Horror Celeb Elvira, 'Mistress of the Dark,' Leaves Behind the Darkness of the Closet

by Kilian Melloy

EDGE Staff Reporter

Saturday September 25, 2021
Originally published on September 22, 2021

Cassandra Peterson, who plays "Elvira, Mistress of the Dark," appears during the NBC "Today" television program's annual Halloween show in New York on Oct. 31, 2007.
Cassandra Peterson, who plays "Elvira, Mistress of the Dark," appears during the NBC "Today" television program's annual Halloween show in New York on Oct. 31, 2007.  (Source:AP Photo/Richard Drew, File)

Iconic horror maven Elvira may be "Mistress of the Dark," but with her new memoir, she's emerging into the light and leaving the closet behind. In the tell-all book, titled "Yours Cruelly, Elvira: Memoirs of the Mistress of the Dark" (published Sept. 21 by Hachette), Cassandra Peterson — the performer behind the schlock movie hostess — has come out as a lesbian, revealed a shocking claim of sexual assault, and more, the New York Daily News reported.

Among the memoir's surprises: A "19-year romantic relationship with a woman...as well as encounters with some of the celebrity world's biggest names — among them late basketball star Wilt Chamberlain, whom she claims forced oral sex on her," the Daily News detailed.

The article quoted from the book's text: "When a 7-foot-1, 300-pound man has his hand wrapped around your neck, there's really not a lot you can do."

When Chamberlain famously made the claim, in his own memoir "A View from Above," that he had had sex with 20,000 women, Peterson shares, "I had to wonder how many of those women actually consented to having sex with him."

The book sketches an early life spent on a family farm, with a childhood accident leaving a young Peterson with bad scarring. An early fascination with drag queens and musicians presaged a desire to break into show business, which Peterson first attempted in Las Vegas, while still a teenager.

Peterson had many encounters with celebrities, ranging from a randy compliment about her breasts by Frank Sinatra to a "sweet and slow" kiss with Jimi Hendrix (and a somewhat less pleasant snog with Andy Williams), as well as a bout of intercourse with Tom Jones that sent her to the hospital (the result, the book claims, of his outsized...talent).

Throughout everything, her career wasn't taking off. It wasn't until she moved to Hollywood and landed what the Post called a "host job for the late-night broadcasts of vintage horror movies" that Peterson, now known as Elvira, hit the big time.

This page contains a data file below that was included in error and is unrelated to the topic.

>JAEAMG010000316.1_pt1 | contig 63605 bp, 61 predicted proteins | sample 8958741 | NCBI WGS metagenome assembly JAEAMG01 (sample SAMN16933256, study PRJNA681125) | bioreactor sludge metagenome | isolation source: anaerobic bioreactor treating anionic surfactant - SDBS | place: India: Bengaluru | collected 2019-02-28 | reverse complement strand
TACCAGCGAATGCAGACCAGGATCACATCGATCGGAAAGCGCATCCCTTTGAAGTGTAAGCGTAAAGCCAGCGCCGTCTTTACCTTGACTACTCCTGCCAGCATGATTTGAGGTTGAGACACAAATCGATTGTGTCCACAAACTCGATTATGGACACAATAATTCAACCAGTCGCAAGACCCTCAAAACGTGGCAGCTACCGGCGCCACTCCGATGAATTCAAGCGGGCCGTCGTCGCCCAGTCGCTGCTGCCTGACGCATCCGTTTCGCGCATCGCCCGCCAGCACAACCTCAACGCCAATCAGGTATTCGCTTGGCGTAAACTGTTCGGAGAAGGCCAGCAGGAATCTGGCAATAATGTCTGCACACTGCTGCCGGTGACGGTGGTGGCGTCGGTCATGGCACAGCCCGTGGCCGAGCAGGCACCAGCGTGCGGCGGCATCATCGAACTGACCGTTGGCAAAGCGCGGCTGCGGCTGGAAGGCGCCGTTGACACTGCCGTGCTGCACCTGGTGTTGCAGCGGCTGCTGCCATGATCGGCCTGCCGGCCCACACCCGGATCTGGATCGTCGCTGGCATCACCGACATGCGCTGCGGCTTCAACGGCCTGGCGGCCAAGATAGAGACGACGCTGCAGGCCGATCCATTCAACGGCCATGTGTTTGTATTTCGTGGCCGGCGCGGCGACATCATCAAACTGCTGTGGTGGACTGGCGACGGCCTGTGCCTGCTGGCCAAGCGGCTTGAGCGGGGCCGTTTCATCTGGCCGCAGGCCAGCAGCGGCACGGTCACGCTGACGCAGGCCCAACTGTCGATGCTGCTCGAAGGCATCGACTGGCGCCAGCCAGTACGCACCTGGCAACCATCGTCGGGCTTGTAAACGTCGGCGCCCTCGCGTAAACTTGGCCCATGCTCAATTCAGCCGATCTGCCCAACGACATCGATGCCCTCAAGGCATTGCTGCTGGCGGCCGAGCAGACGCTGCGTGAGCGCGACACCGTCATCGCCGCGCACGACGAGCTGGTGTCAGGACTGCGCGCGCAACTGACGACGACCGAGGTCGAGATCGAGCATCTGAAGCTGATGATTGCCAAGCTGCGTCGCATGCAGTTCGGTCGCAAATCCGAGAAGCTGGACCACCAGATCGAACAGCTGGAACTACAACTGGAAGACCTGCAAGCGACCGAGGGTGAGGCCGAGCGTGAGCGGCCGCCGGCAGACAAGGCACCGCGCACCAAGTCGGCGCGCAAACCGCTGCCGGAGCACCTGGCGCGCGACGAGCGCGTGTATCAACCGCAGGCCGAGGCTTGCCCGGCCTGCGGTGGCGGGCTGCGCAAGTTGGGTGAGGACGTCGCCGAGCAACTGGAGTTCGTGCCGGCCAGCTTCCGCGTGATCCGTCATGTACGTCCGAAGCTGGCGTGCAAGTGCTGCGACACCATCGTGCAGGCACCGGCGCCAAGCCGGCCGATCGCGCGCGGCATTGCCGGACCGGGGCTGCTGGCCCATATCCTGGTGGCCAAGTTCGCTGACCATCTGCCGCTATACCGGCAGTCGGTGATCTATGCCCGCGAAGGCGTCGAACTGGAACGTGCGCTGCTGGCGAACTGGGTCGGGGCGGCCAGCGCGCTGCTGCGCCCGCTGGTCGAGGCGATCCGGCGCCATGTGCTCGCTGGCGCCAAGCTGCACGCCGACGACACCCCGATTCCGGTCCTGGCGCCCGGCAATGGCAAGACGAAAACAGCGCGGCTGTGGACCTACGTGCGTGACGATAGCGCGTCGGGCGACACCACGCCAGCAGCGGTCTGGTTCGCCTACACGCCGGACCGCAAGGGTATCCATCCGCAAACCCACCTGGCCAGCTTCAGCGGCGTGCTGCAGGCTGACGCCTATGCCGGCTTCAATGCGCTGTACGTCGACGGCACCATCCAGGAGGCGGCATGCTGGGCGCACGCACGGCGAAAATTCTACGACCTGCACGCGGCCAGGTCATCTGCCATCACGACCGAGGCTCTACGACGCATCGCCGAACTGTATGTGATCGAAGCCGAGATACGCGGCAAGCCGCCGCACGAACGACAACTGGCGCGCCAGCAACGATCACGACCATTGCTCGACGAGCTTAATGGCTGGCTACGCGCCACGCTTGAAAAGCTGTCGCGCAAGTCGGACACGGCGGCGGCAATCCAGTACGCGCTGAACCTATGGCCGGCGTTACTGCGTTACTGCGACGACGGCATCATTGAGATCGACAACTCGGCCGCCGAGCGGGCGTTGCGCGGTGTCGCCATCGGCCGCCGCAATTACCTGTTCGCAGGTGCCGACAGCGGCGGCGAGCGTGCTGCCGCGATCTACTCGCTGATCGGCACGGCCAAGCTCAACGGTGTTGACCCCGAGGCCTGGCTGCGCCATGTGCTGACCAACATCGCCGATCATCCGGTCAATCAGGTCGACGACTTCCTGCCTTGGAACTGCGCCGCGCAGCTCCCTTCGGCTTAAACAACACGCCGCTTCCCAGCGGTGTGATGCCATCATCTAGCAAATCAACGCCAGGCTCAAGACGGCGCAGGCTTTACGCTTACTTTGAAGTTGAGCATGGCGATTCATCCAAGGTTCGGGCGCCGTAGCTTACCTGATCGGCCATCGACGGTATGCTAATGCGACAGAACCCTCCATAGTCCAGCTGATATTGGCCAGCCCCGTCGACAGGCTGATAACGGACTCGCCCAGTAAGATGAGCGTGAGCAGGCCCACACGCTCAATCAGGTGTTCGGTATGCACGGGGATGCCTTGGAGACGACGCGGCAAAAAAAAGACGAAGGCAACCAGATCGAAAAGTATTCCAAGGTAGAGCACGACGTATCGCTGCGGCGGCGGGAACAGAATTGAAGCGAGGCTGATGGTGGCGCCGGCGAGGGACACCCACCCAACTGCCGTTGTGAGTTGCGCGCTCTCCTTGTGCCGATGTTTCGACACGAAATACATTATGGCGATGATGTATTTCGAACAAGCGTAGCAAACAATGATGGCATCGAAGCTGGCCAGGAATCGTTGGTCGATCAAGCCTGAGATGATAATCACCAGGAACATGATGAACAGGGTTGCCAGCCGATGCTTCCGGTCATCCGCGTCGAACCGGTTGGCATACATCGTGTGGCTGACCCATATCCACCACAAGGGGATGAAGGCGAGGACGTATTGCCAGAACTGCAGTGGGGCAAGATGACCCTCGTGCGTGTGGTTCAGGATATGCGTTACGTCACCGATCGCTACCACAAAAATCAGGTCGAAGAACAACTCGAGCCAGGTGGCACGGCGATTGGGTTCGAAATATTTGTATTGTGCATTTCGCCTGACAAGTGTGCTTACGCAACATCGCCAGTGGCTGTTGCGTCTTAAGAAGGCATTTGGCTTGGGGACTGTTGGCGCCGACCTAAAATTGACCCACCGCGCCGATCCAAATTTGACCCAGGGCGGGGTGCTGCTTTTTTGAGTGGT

With fame came familiar problems: "Alcohol, cocaine, agoraphobia and therapy found their way into her life," the Post summarized. Peterson married and divorced.

Then she fell in love...with another woman. Entertainment Weekly recounts how Teresa Weirson, her trainer, came to Peterson needing a place to stay after her relationship with a man collapsed. At that point, Peterson was feeling "closed for business" when it came to sex and love. But one evening the two went to the movies and afterwards, "I told her goodnight and suddenly felt compelled to kiss her — on the mouth," Peterson writes in the book. They have been happily together for almost two decades.

But the truth about the relationship was locked up more securely than Elvira's dungeon, with Peterson worried about how the news might clash with her image as a sexy, if ghoulish, vamp. "I have friends who are gay and have come out of the closet and it affected their work, relationships and their life," Peterson writes, according to the New York Daily News. "So it's not so far-fetched to be worried."

"But on the other side of that, it's so draining keeping it a secret. It's not good for you, it's not good for us. It sucks the energy out of you."

"I'm happy and relieved to finally allow our secret to see the light of day," the famed horror flick hostess says in the memoir.

Kilian Melloy serves as EDGE Media Network's Associate Arts Editor and Staff Contributor. His professional memberships include the National Lesbian & Gay Journalists Association, the Boston Online Film Critics Association, The Gay and Lesbian Entertainment Critics Association, and the Boston Theater Critics Association's Elliot Norton Awards Committee.